HABs Collaboratory

Linking Science and Management to Reduce Harmful Algal Blooms
The Great Lakes HABs Collaboratory is a “collective laboratory” that seeks to improve communication among scientists, and between scientists and decision-makers, on issues related to Harmful Algal Blooms (HABs) in the Great Lakes. Established by the Great Lakes Commission (GLC), in partnership with U.S. Geological Survey – Great Lakes Science Center in 2015, the HABs Collaboratory is helping to establish a common knowledge base of where science currently is on HABs, what future science needs may be, and how the region can work together to better prevent and manage HABs.
HABs in the Great Lakes have poisoned drinking water, threatened public health, and hurt the regional economy. Management is a complex, regional challenge that cannot be addressed by one state or by traditional management. The Great Lakes HABs Collaboratory is part of the GLC’s portfolio of collaborative projects that apply the collective impact framework to address complex problems facing the Great Lakes. The model for the Collaboratory also builds on similar coordinative efforts by the GLC to address invasive Phragmites and invasive mussels in the Great Lakes.

Project Narrative

In late 2015, the Great Lakes Commission, in partnership with USGS-Great Lakes Science Center established the Great Lakes HABs Collaboratory. The overall goal is to create a collective laboratory that enables science-based information sharing among scientists, as well as between scientists and decisions makers working on Harmful Algal Blooms (HABs) in the Great Lakes. The HABs Collaboratory also provides a network for developing a common knowledge basis of current science and science needs, strategies for transmitting key science to managers, and opportunities getting management feedback on science-based decision support needs.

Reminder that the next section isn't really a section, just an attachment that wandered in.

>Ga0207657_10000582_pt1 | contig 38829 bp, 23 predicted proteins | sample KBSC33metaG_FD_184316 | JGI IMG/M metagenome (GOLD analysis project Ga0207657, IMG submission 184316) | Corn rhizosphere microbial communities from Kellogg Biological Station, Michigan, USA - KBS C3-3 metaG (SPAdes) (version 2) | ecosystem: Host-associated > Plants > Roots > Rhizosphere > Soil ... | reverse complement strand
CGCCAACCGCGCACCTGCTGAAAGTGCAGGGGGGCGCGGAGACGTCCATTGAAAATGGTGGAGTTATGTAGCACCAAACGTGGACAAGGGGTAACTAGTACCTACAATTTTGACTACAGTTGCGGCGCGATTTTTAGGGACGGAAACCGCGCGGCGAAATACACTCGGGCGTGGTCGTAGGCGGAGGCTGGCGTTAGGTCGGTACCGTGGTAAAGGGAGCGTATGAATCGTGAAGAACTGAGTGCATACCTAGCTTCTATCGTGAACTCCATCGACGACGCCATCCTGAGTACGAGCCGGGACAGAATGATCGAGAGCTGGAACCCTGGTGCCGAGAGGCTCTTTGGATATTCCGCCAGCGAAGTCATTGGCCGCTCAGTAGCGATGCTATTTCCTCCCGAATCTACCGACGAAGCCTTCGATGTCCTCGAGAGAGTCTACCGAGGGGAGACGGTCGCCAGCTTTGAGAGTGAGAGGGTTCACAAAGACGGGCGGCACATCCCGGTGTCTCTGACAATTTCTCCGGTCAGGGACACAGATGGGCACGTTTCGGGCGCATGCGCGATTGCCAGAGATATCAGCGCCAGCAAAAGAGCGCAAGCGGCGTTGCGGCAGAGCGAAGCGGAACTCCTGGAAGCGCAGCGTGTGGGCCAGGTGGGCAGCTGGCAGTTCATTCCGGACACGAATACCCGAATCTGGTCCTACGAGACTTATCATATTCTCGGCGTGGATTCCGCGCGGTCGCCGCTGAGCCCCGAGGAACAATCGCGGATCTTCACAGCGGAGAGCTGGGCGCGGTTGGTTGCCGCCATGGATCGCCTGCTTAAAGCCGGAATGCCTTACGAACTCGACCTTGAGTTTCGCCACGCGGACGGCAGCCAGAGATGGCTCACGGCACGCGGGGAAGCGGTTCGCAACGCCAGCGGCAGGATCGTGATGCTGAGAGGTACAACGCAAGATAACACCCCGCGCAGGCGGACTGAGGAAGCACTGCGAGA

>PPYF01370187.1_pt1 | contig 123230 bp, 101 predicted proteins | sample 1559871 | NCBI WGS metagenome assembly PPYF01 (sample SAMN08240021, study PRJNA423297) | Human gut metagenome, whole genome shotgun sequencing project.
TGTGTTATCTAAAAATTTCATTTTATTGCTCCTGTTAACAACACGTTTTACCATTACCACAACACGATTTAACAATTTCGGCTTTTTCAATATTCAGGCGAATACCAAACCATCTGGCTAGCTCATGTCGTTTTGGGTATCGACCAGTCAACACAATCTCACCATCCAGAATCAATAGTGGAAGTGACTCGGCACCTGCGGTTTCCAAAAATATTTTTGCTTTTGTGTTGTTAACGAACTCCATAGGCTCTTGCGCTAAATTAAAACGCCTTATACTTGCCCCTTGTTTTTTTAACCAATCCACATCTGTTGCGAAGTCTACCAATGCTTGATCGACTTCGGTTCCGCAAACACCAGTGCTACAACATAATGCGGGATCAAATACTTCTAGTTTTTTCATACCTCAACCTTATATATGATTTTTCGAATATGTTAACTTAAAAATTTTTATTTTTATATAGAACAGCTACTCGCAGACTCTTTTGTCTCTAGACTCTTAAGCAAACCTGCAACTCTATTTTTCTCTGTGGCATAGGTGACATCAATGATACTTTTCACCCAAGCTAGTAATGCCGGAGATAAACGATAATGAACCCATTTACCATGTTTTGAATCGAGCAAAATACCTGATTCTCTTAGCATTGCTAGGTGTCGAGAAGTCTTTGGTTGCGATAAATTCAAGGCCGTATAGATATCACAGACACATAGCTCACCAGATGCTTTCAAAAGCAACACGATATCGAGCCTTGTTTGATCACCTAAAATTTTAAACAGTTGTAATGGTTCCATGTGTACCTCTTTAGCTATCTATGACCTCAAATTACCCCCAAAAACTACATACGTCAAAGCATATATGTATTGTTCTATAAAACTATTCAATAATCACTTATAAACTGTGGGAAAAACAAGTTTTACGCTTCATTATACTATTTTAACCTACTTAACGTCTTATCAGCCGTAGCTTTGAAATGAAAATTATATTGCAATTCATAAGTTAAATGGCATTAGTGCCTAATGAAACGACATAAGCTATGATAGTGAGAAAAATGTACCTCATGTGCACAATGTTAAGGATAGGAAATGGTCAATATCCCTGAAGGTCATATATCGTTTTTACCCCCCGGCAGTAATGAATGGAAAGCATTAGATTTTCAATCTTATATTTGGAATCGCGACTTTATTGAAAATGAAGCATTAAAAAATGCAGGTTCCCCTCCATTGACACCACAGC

Nutrient pollution is a serious problem globally and in selected regions of the Great Lakes where it has manifested as nearshore Harmful Algal Blooms (HABs) and offshore anoxic zone (hypoxia).These impacts are most prominent in the three major bays, which correspond to the three GLRI “Priority Watersheds”: Lower Fox/Green Bay, Saginaw River/Bay, and Maumee river/Western Lake Erie Basin. HABs management is an example of a complex-system, regional-scale challenge that cannot be addressed by traditional single-agent, single discipline approach.

Project Partners

Funding

The Collaboratory is funded through a cooperative agreement between the Great Lakes Commission and the U.S. Geological Survey – Great Lakes Science Center.

For More Information

Victoria Pebbles
Program Director
Great Lakes Commission
734-971-9135
vpebbles@glc.org

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